I’ve grown really attached to Murray. I simply cannot help myself. This probably has a lot to do with the fact that my “Motherly Instinct” scale currently goes all the way up to 11. And all that motherly concern I have brewing for the baby is going directly toward Murray. One of the side effects to all the pampering is the constant worry. I worry nonstop that he’s going to drop dead and/or hurt himself at any given moment. I worry he’s not eating enough, eating too much, getting into too many playful fistfights with Tucker. I’m worried about his ringworm, which has yet to go away. I worry about him all the time.
In spite of all this worry and concern, I still make some really careless mistakes. A couple of days ago as I sat in front of the TV watching the best show on television, I saw a small green rubber band on the floor at my feet. Instead of getting up off my lazy ass and putting it in the trashcan so Murray couldn’t get to it, I decided to put it on the green desk, which was at arm’s length. Murray is still very small so I figured he couldn’t get to it up there. (And I’m going to be a mother soon? Are you kidding me?)
Last night we attended our first Preparation for Parenthood class at Cornell. At one point the instructor had us go around the room and share with everyone our biggest fear. I said the first thing that came to mind, probably the most cliché response possible. I said, “My biggest fear is being totally and completely responsible for another life for the rest of mine.” And that’s true. But I have a new biggest fear every minute of the day. Last week, my biggest fear was potentially shitting myself during delivery. Yesterday, my biggest fear was bringing a child into the world. My biggest fear changes every day. I don’t have a biggest fear; I have ever-changing ones.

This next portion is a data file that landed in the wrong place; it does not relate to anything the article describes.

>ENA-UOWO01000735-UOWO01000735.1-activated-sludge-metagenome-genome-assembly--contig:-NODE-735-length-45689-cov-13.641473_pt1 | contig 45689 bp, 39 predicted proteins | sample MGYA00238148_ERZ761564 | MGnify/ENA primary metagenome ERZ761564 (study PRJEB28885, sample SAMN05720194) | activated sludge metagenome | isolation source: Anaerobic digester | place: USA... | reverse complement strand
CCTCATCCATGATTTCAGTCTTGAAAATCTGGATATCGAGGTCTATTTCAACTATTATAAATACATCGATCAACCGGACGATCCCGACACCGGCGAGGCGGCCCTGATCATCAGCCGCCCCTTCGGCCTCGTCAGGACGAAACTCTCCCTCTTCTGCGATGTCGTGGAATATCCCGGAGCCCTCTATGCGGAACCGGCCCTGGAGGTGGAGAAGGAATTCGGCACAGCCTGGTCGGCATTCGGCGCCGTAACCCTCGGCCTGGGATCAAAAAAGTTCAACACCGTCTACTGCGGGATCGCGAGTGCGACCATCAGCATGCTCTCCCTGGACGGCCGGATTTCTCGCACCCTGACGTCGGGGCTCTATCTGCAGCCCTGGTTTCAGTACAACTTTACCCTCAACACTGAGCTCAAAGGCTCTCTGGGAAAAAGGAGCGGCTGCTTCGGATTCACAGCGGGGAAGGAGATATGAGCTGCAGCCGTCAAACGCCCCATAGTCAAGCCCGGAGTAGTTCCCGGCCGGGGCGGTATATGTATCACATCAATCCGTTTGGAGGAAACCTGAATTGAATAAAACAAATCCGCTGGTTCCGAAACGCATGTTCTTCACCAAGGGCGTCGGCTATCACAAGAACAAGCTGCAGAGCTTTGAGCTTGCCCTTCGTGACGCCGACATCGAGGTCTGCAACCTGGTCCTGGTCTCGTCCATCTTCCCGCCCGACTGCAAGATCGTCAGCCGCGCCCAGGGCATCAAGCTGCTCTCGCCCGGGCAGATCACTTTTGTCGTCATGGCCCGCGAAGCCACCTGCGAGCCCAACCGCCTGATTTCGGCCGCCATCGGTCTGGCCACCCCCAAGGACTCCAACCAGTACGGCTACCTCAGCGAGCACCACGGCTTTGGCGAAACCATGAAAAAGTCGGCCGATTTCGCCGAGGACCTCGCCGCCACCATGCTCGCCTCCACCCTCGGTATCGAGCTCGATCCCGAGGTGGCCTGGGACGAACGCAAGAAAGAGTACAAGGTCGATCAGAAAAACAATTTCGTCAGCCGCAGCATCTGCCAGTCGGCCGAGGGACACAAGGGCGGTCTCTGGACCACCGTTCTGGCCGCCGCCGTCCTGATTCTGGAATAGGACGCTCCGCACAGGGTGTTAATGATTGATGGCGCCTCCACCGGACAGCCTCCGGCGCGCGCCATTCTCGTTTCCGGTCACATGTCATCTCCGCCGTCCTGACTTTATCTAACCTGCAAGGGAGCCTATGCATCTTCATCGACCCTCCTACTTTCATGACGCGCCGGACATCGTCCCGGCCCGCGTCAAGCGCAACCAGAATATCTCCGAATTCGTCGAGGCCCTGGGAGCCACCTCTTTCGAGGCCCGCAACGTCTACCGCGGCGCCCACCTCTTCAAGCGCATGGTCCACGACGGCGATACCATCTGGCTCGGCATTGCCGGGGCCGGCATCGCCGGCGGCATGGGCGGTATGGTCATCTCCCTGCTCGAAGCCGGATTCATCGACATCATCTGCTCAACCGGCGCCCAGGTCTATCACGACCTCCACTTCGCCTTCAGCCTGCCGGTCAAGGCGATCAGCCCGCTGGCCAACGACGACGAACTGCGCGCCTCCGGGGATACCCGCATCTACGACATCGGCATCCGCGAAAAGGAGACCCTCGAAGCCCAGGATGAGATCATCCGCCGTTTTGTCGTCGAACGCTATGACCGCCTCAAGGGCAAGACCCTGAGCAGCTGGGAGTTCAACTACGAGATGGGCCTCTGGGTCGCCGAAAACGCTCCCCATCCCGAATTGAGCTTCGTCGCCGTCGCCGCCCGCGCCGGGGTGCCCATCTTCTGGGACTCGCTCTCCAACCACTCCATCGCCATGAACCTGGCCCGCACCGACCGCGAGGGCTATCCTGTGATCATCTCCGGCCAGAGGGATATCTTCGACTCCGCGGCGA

The class went until 10 PM. By the time it was over I was exhausted. Tobyjoe was as well. As we stumbled home from the subway, it suddenly occurred to me that in just five small minutes I was going to see Murray. My spirits rose. I hadn’t seen Murray in almost six hours. I never spend that much time away from Murray.
When we got home I immediately did a cat check. Tucker? Foyer. Pookum? Bed. Murray? Hmmmm. Where was Murray? We found Murray resting on top of the green desk.
“That’s weird.” I said to Toby. “I wonder how he got up there. I wonder why he’s up there.”
I switched on the light to get a closer look at the green desk. Lying before me was half a green rubber band.
“Oh my god,” I gasped.
“I think Murray ate a rubber band. What do we do now?”
“Well, if you’re sure he did, then we have to take him to the ER.”
“Mother[expletive]. This can’t be happening. What the [expletive] are we going to do now? We don’t have another six grand to spend on the cats. [Expletive!]”
“Call the ER. See what they say.”
I called the 5th Avenue Vet Specialists, the same emergency hospital who took care of Schmitty when he was sick, and the same hospital who put him to sleep a week later. I managed to get a doctor on the line who told me to wait it out. He told me to see if the little guy vomits and if he does so to bring him in immediately. He told me that if there’s any diarrhea bring him in right away. Otherwise, the rubber band fragment had a pretty good chance of passing right through him.
I listened all night for a fit of vomiting. I waited with flared nostrils for the smell of kitten diarrhea. Thankfully, neither came. I didn’t sleep at all last night, but my Murray seems to be doing just fine today. And I was reassured of that fact when he made this face during a one of his vicious morning hunts.
Today my biggest fear is that my son will eat a green rubber band and I’ll have to rush him to the ER in the middle of the night because I had been too lazy to pick it up off the floor.
Or perhaps by the time he comes, by the time I give birth, I’ll be better prepared for parenthood due to the delicate instruction of 2-pound kitten.